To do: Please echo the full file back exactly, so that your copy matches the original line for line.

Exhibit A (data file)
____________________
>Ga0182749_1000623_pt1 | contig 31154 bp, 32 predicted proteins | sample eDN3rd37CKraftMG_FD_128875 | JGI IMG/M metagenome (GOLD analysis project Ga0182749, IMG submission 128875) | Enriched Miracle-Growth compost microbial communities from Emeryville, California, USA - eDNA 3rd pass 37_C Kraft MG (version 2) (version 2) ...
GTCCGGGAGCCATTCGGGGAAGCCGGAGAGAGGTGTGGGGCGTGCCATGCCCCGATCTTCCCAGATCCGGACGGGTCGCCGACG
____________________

>Ga0182749_1000623_pt1 | contig 31154 bp, 32 predicted proteins | sample eDN3rd37CKraftMG_FD_128875 | JGI IMG/M metagenome (GOLD analysis project Ga0182749, IMG submission 128875) | Enriched Miracle-Growth compost microbial communities from Emeryville, California, USA - eDNA 3rd pass 37_C Kraft MG (version 2) (version 2) ...
GTCCGGGAGCCATTCGGGGAAGCCGGAGAGAGGTGTGGGGCGTGCCATGCCCCGATCTTCCCAGATCCGGACGGGTCGCCGACG